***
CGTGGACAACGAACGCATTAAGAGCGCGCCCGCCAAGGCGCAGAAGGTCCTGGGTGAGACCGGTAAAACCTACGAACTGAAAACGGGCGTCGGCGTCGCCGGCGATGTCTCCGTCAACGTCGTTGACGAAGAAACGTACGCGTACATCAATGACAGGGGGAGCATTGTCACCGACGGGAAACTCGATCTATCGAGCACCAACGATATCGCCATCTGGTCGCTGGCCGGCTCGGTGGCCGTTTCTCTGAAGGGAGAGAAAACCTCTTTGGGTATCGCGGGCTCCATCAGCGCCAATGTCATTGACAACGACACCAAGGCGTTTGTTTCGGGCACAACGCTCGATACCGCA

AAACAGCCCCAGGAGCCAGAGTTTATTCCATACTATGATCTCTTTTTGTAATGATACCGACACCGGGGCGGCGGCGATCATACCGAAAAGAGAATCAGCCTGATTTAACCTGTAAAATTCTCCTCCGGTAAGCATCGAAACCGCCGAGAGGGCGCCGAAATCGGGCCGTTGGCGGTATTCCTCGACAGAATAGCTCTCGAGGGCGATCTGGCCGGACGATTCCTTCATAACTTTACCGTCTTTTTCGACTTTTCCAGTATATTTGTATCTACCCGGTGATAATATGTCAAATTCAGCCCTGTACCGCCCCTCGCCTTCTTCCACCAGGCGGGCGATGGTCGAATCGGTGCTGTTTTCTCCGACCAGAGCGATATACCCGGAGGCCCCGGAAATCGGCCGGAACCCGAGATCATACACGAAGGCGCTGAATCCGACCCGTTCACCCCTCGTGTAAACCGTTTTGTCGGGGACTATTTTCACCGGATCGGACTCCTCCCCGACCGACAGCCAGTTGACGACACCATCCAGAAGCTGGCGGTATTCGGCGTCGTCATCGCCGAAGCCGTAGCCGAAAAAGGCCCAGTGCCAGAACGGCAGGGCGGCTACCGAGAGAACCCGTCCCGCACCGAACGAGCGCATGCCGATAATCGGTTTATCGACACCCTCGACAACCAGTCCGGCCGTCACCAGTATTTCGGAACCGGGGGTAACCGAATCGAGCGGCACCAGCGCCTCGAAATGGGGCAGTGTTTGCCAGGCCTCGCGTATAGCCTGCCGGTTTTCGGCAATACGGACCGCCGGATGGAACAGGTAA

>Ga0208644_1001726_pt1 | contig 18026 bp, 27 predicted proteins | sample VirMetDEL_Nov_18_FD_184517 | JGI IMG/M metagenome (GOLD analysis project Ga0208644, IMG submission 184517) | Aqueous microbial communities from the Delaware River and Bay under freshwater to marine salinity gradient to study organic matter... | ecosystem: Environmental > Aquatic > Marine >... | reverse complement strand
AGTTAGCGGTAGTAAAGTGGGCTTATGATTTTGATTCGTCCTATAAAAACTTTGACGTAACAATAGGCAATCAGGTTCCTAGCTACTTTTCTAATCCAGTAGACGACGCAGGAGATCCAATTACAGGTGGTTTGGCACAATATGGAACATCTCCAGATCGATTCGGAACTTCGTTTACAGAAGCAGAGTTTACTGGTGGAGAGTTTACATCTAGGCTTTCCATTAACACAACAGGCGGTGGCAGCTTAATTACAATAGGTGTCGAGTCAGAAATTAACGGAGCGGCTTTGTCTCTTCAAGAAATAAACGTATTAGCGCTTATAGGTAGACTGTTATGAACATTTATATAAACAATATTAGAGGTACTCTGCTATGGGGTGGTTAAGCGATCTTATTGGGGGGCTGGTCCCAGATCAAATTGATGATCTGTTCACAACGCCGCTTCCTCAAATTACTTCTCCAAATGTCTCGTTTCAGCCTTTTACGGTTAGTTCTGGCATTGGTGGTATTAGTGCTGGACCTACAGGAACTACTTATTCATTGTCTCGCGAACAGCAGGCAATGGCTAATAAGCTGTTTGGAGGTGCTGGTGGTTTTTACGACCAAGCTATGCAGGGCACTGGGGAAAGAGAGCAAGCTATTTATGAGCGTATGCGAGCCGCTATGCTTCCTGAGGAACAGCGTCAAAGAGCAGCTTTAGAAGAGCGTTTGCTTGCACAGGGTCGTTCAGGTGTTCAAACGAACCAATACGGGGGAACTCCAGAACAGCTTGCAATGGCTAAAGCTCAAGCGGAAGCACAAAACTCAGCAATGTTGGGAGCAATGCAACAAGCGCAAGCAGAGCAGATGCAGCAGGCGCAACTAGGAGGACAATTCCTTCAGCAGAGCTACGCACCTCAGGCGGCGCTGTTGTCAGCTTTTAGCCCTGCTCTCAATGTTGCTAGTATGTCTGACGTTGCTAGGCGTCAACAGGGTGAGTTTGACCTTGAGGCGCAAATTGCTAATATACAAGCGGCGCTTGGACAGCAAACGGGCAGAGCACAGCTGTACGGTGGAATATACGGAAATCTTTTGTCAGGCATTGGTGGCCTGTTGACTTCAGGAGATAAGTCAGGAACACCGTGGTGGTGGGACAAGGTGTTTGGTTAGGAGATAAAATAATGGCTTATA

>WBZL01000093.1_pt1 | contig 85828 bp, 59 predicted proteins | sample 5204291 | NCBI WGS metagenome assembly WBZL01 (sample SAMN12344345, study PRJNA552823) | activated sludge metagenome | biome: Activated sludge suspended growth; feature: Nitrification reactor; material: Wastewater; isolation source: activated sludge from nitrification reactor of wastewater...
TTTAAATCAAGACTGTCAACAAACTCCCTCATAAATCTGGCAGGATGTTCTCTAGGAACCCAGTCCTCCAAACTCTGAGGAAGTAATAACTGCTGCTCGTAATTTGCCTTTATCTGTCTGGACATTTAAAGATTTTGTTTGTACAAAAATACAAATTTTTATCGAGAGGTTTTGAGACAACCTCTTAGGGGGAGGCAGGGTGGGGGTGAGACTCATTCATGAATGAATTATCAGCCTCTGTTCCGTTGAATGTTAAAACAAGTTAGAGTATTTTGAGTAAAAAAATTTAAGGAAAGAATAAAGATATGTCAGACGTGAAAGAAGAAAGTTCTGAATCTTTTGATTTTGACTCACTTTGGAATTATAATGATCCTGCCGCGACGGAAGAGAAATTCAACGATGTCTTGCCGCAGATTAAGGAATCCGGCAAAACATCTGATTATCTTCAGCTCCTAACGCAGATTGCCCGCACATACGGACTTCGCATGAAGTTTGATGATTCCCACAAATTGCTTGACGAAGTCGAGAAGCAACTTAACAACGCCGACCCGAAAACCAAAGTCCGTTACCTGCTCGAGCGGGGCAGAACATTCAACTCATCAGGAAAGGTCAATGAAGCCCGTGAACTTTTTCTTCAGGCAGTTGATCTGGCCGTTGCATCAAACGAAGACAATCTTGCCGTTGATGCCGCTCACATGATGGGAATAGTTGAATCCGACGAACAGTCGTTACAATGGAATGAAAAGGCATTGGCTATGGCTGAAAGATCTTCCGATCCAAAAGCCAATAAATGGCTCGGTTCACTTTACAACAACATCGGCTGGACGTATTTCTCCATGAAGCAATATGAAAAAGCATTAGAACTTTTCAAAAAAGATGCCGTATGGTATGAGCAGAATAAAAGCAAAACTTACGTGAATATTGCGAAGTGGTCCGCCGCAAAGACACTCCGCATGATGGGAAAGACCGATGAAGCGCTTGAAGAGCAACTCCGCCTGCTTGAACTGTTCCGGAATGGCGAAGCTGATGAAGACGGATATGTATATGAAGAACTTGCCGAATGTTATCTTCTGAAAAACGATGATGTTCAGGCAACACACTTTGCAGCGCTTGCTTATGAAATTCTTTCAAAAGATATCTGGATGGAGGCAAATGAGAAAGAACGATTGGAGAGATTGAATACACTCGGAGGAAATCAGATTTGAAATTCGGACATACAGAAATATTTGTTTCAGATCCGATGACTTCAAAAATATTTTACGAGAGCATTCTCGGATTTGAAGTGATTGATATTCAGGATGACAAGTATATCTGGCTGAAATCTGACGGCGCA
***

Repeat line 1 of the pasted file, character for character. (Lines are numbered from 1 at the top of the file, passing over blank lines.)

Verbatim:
CGTGGACAACGAACGCATTAAGAGCGCGCCCGCCAAGGCGCAGAAGGTCCTGGGTGAGACCGGTAAAACCTACGAACTGAAAACGGGCGTCGGCGTCGCCGGCGATGTCTCCGTCAACGTCGTTGACGAAGAAACGTACGCGTACATCAATGACAGGGGGAGCATTGTCACCGACGGGAAACTCGATCTATCGAGCACCAACGATATCGCCATCTGGTCGCTGGCCGGCTCGGTGGCCGTTTCTCTGAAGGGAGAGAAAACCTCTTTGGGTATCGCGGGCTCCATCAGCGCCAATGTCATTGACAACGACACCAAGGCGTTTGTTTCGGGCACAACGCTCGATACCGCA